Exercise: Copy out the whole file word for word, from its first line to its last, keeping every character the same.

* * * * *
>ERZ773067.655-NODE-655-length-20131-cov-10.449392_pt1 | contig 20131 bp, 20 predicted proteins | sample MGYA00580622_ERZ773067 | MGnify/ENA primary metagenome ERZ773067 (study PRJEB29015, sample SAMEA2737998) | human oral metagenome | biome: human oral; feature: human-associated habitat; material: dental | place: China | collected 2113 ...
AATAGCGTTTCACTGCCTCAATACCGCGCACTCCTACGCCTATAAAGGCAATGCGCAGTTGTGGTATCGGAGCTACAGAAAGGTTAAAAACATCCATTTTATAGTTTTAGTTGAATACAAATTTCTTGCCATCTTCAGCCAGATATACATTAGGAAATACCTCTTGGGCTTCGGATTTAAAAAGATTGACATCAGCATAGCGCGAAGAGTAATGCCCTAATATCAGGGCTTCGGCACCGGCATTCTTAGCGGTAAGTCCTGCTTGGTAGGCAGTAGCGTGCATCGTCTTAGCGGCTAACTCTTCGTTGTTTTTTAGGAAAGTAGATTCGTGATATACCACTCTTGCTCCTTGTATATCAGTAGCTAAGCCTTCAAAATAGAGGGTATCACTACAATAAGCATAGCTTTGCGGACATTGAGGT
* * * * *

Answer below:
>ERZ773067.655-NODE-655-length-20131-cov-10.449392_pt1 | contig 20131 bp, 20 predicted proteins | sample MGYA00580622_ERZ773067 | MGnify/ENA primary metagenome ERZ773067 (study PRJEB29015, sample SAMEA2737998) | human oral metagenome | biome: human oral; feature: human-associated habitat; material: dental | place: China | collected 2113 ...
AATAGCGTTTCACTGCCTCAATACCGCGCACTCCTACGCCTATAAAGGCAATGCGCAGTTGTGGTATCGGAGCTACAGAAAGGTTAAAAACATCCATTTTATAGTTTTAGTTGAATACAAATTTCTTGCCATCTTCAGCCAGATATACATTAGGAAATACCTCTTGGGCTTCGGATTTAAAAAGATTGACATCAGCATAGCGCGAAGAGTAATGCCCTAATATCAGGGCTTCGGCACCGGCATTCTTAGCGGTAAGTCCTGCTTGGTAGGCAGTAGCGTGCATCGTCTTAGCGGCTAACTCTTCGTTGTTTTTTAGGAAAGTAGATTCGTGATATACCACTCTTGCTCCTTGTATATCAGTAGCTAAGCCTTCAAAATAGAGGGTATCACTACAATAAGCATAGCTTTGCGGACATTGAGGT